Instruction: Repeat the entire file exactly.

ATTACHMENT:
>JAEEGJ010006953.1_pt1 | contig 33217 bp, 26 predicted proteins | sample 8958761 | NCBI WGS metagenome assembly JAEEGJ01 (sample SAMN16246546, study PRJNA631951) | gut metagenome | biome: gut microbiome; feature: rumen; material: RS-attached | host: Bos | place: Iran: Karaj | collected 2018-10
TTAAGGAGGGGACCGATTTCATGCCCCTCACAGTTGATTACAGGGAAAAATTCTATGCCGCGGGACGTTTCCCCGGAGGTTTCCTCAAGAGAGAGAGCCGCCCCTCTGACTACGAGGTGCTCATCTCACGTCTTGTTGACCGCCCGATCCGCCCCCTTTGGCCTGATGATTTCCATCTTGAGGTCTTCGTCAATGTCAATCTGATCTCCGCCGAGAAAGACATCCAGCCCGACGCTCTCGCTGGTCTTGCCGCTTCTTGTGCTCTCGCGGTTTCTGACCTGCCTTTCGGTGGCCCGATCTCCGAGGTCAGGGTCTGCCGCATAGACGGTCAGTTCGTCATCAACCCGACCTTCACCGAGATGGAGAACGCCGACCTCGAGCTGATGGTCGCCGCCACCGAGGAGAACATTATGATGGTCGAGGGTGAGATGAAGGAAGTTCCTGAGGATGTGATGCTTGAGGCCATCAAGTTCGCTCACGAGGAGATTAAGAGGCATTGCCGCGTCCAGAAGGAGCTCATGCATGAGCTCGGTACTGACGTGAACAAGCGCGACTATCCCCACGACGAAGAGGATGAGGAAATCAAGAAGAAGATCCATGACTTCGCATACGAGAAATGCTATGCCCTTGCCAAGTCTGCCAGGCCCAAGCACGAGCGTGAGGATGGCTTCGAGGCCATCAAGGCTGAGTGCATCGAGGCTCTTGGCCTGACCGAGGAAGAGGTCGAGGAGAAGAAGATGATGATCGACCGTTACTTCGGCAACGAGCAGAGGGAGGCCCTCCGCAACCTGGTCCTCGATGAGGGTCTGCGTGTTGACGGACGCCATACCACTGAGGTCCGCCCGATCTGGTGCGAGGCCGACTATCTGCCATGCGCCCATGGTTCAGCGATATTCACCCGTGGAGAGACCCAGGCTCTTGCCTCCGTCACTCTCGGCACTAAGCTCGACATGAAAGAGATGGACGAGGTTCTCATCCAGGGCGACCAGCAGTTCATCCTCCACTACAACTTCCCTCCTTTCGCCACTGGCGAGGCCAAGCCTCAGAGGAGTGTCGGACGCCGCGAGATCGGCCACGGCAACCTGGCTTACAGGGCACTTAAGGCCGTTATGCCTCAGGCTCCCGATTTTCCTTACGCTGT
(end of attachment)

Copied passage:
>JAEEGJ010006953.1_pt1 | contig 33217 bp, 26 predicted proteins | sample 8958761 | NCBI WGS metagenome assembly JAEEGJ01 (sample SAMN16246546, study PRJNA631951) | gut metagenome | biome: gut microbiome; feature: rumen; material: RS-attached | host: Bos | place: Iran: Karaj | collected 2018-10
TTAAGGAGGGGACCGATTTCATGCCCCTCACAGTTGATTACAGGGAAAAATTCTATGCCGCGGGACGTTTCCCCGGAGGTTTCCTCAAGAGAGAGAGCCGCCCCTCTGACTACGAGGTGCTCATCTCACGTCTTGTTGACCGCCCGATCCGCCCCCTTTGGCCTGATGATTTCCATCTTGAGGTCTTCGTCAATGTCAATCTGATCTCCGCCGAGAAAGACATCCAGCCCGACGCTCTCGCTGGTCTTGCCGCTTCTTGTGCTCTCGCGGTTTCTGACCTGCCTTTCGGTGGCCCGATCTCCGAGGTCAGGGTCTGCCGCATAGACGGTCAGTTCGTCATCAACCCGACCTTCACCGAGATGGAGAACGCCGACCTCGAGCTGATGGTCGCCGCCACCGAGGAGAACATTATGATGGTCGAGGGTGAGATGAAGGAAGTTCCTGAGGATGTGATGCTTGAGGCCATCAAGTTCGCTCACGAGGAGATTAAGAGGCATTGCCGCGTCCAGAAGGAGCTCATGCATGAGCTCGGTACTGACGTGAACAAGCGCGACTATCCCCACGACGAAGAGGATGAGGAAATCAAGAAGAAGATCCATGACTTCGCATACGAGAAATGCTATGCCCTTGCCAAGTCTGCCAGGCCCAAGCACGAGCGTGAGGATGGCTTCGAGGCCATCAAGGCTGAGTGCATCGAGGCTCTTGGCCTGACCGAGGAAGAGGTCGAGGAGAAGAAGATGATGATCGACCGTTACTTCGGCAACGAGCAGAGGGAGGCCCTCCGCAACCTGGTCCTCGATGAGGGTCTGCGTGTTGACGGACGCCATACCACTGAGGTCCGCCCGATCTGGTGCGAGGCCGACTATCTGCCATGCGCCCATGGTTCAGCGATATTCACCCGTGGAGAGACCCAGGCTCTTGCCTCCGTCACTCTCGGCACTAAGCTCGACATGAAAGAGATGGACGAGGTTCTCATCCAGGGCGACCAGCAGTTCATCCTCCACTACAACTTCCCTCCTTTCGCCACTGGCGAGGCCAAGCCTCAGAGGAGTGTCGGACGCCGCGAGATCGGCCACGGCAACCTGGCTTACAGGGCACTTAAGGCCGTTATGCCTCAGGCTCCCGATTTTCCTTACGCTGT